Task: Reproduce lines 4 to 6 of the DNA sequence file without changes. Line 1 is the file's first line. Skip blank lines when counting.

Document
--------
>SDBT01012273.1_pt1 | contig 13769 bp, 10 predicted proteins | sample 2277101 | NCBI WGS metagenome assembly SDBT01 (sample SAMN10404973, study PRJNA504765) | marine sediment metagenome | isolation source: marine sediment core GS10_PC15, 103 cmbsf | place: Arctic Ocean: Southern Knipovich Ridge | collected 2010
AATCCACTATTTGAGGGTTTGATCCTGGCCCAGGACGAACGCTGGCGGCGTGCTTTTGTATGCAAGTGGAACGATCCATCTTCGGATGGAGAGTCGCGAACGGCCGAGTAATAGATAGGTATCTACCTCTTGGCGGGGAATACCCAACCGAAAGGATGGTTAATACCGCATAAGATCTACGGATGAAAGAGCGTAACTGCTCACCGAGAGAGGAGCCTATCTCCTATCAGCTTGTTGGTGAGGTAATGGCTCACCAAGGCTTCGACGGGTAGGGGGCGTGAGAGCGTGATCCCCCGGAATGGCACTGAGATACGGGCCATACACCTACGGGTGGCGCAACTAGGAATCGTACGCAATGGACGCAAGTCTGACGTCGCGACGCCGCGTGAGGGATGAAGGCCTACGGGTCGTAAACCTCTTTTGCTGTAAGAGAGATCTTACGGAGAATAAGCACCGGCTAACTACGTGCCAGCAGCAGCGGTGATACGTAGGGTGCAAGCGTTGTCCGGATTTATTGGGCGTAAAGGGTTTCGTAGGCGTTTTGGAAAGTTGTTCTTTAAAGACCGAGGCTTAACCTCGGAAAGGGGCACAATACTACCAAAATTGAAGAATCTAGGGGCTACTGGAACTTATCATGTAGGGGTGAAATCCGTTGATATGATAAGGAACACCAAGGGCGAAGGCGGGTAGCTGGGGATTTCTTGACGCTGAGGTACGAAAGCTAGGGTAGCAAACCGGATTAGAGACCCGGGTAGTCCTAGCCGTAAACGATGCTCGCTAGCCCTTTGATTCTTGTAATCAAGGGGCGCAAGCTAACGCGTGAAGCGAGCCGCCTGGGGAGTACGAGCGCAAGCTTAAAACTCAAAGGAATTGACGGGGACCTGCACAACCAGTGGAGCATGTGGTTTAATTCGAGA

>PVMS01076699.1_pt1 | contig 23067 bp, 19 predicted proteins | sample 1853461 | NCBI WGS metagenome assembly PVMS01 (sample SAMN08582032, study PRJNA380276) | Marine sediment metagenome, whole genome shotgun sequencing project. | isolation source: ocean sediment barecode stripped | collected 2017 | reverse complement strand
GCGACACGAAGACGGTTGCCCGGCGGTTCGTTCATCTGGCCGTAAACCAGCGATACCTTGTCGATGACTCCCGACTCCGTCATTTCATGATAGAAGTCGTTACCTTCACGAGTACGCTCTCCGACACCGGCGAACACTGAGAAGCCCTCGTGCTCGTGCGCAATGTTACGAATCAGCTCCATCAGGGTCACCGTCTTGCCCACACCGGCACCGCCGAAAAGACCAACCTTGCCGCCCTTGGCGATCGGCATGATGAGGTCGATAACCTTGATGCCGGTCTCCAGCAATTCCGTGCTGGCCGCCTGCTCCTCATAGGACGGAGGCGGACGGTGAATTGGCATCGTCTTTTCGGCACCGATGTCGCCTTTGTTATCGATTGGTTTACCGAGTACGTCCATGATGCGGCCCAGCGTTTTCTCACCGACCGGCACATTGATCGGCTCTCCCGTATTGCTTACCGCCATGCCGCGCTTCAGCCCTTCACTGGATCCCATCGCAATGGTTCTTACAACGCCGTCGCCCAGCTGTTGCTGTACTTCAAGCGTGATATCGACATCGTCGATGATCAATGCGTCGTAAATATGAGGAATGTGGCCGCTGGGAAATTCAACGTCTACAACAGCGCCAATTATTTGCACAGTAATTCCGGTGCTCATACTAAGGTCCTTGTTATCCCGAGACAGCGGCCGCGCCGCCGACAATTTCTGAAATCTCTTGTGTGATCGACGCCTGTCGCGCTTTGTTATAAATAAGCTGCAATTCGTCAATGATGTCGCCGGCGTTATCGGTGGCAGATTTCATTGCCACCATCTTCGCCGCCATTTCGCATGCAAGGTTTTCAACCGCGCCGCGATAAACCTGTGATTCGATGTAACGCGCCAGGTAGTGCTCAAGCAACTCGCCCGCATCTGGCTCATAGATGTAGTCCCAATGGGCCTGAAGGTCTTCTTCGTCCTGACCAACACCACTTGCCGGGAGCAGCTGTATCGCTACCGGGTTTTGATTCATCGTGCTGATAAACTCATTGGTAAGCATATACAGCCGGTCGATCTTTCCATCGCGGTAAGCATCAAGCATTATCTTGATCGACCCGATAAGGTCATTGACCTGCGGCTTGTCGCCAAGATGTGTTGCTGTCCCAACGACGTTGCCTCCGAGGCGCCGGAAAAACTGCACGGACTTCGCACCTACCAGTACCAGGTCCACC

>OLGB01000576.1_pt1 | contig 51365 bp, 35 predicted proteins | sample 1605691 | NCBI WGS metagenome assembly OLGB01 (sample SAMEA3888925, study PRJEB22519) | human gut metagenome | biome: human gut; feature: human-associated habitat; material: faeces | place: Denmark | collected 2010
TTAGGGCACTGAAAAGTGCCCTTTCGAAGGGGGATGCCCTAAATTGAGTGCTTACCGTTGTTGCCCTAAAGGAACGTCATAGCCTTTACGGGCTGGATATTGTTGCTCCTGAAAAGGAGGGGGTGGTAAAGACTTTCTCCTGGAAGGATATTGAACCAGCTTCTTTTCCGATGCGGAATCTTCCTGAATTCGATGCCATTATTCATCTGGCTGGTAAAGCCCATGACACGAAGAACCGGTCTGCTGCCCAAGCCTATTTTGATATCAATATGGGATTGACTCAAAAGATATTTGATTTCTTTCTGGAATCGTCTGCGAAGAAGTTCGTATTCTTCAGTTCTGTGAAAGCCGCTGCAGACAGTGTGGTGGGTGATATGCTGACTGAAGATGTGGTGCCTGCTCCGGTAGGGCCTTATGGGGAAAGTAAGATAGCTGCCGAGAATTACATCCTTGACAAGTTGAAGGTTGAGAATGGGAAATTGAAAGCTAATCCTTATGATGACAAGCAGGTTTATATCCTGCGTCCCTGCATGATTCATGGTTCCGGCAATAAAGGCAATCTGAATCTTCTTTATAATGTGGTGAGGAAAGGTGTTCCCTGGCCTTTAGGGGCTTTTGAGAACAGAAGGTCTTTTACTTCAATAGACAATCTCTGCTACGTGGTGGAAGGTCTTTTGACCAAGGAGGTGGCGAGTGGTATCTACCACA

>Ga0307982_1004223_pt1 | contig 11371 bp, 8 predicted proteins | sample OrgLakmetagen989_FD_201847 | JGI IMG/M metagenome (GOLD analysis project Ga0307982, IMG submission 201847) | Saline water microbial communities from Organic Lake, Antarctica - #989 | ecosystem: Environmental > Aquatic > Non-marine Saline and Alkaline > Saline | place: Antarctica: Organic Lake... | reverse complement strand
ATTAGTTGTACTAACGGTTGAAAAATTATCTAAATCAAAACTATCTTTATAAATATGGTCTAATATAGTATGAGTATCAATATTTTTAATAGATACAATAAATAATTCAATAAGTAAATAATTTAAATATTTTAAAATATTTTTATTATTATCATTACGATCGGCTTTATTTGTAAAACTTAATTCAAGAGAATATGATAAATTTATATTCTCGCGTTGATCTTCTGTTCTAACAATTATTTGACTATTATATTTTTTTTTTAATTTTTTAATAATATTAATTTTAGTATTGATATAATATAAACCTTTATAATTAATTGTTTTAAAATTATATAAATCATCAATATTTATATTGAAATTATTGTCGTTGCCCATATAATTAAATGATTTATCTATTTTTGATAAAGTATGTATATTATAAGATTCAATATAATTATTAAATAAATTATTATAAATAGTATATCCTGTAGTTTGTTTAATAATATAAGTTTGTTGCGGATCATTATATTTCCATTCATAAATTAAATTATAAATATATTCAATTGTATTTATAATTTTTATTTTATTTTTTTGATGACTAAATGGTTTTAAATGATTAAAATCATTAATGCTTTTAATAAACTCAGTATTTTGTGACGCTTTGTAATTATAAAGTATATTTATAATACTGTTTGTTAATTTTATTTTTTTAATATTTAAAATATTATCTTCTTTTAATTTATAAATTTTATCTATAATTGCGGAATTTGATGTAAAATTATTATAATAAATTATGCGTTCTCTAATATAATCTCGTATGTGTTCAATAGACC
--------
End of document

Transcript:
GCGACACGAAGACGGTTGCCCGGCGGTTCGTTCATCTGGCCGTAAACCAGCGATACCTTGTCGATGACTCCCGACTCCGTCATTTCATGATAGAAGTCGTTACCTTCACGAGTACGCTCTCCGACACCGGCGAACACTGAGAAGCCCTCGTGCTCGTGCGCAATGTTACGAATCAGCTCCATCAGGGTCACCGTCTTGCCCACACCGGCACCGCCGAAAAGACCAACCTTGCCGCCCTTGGCGATCGGCATGATGAGGTCGATAACCTTGATGCCGGTCTCCAGCAATTCCGTGCTGGCCGCCTGCTCCTCATAGGACGGAGGCGGACGGTGAATTGGCATCGTCTTTTCGGCACCGATGTCGCCTTTGTTATCGATTGGTTTACCGAGTACGTCCATGATGCGGCCCAGCGTTTTCTCACCGACCGGCACATTGATCGGCTCTCCCGTATTGCTTACCGCCATGCCGCGCTTCAGCCCTTCACTGGATCCCATCGCAATGGTTCTTACAACGCCGTCGCCCAGCTGTTGCTGTACTTCAAGCGTGATATCGACATCGTCGATGATCAATGCGTCGTAAATATGAGGAATGTGGCCGCTGGGAAATTCAACGTCTACAACAGCGCCAATTATTTGCACAGTAATTCCGGTGCTCATACTAAGGTCCTTGTTATCCCGAGACAGCGGCCGCGCCGCCGACAATTTCTGAAATCTCTTGTGTGATCGACGCCTGTCGCGCTTTGTTATAAATAAGCTGCAATTCGTCAATGATGTCGCCGGCGTTATCGGTGGCAGATTTCATTGCCACCATCTTCGCCGCCATTTCGCATGCAAGGTTTTCAACCGCGCCGCGATAAACCTGTGATTCGATGTAACGCGCCAGGTAGTGCTCAAGCAACTCGCCCGCATCTGGCTCATAGATGTAGTCCCAATGGGCCTGAAGGTCTTCTTCGTCCTGACCAACACCACTTGCCGGGAGCAGCTGTATCGCTACCGGGTTTTGATTCATCGTGCTGATAAACTCATTGGTAAGCATATACAGCCGGTCGATCTTTCCATCGCGGTAAGCATCAAGCATTATCTTGATCGACCCGATAAGGTCATTGACCTGCGGCTTGTCGCCAAGATGTGTTGCTGTCCCAACGACGTTGCCTCCGAGGCGCCGGAAAAACTGCACGGACTTCGCACCTACCAGTACCAGGTCCACC

>OLGB01000576.1_pt1 | contig 51365 bp, 35 predicted proteins | sample 1605691 | NCBI WGS metagenome assembly OLGB01 (sample SAMEA3888925, study PRJEB22519) | human gut metagenome | biome: human gut; feature: human-associated habitat; material: faeces | place: Denmark | collected 2010
TTAGGGCACTGAAAAGTGCCCTTTCGAAGGGGGATGCCCTAAATTGAGTGCTTACCGTTGTTGCCCTAAAGGAACGTCATAGCCTTTACGGGCTGGATATTGTTGCTCCTGAAAAGGAGGGGGTGGTAAAGACTTTCTCCTGGAAGGATATTGAACCAGCTTCTTTTCCGATGCGGAATCTTCCTGAATTCGATGCCATTATTCATCTGGCTGGTAAAGCCCATGACACGAAGAACCGGTCTGCTGCCCAAGCCTATTTTGATATCAATATGGGATTGACTCAAAAGATATTTGATTTCTTTCTGGAATCGTCTGCGAAGAAGTTCGTATTCTTCAGTTCTGTGAAAGCCGCTGCAGACAGTGTGGTGGGTGATATGCTGACTGAAGATGTGGTGCCTGCTCCGGTAGGGCCTTATGGGGAAAGTAAGATAGCTGCCGAGAATTACATCCTTGACAAGTTGAAGGTTGAGAATGGGAAATTGAAAGCTAATCCTTATGATGACAAGCAGGTTTATATCCTGCGTCCCTGCATGATTCATGGTTCCGGCAATAAAGGCAATCTGAATCTTCTTTATAATGTGGTGAGGAAAGGTGTTCCCTGGCCTTTAGGGGCTTTTGAGAACAGAAGGTCTTTTACTTCAATAGACAATCTCTGCTACGTGGTGGAAGGTCTTTTGACCAAGGAGGTGGCGAGTGGTATCTACCACA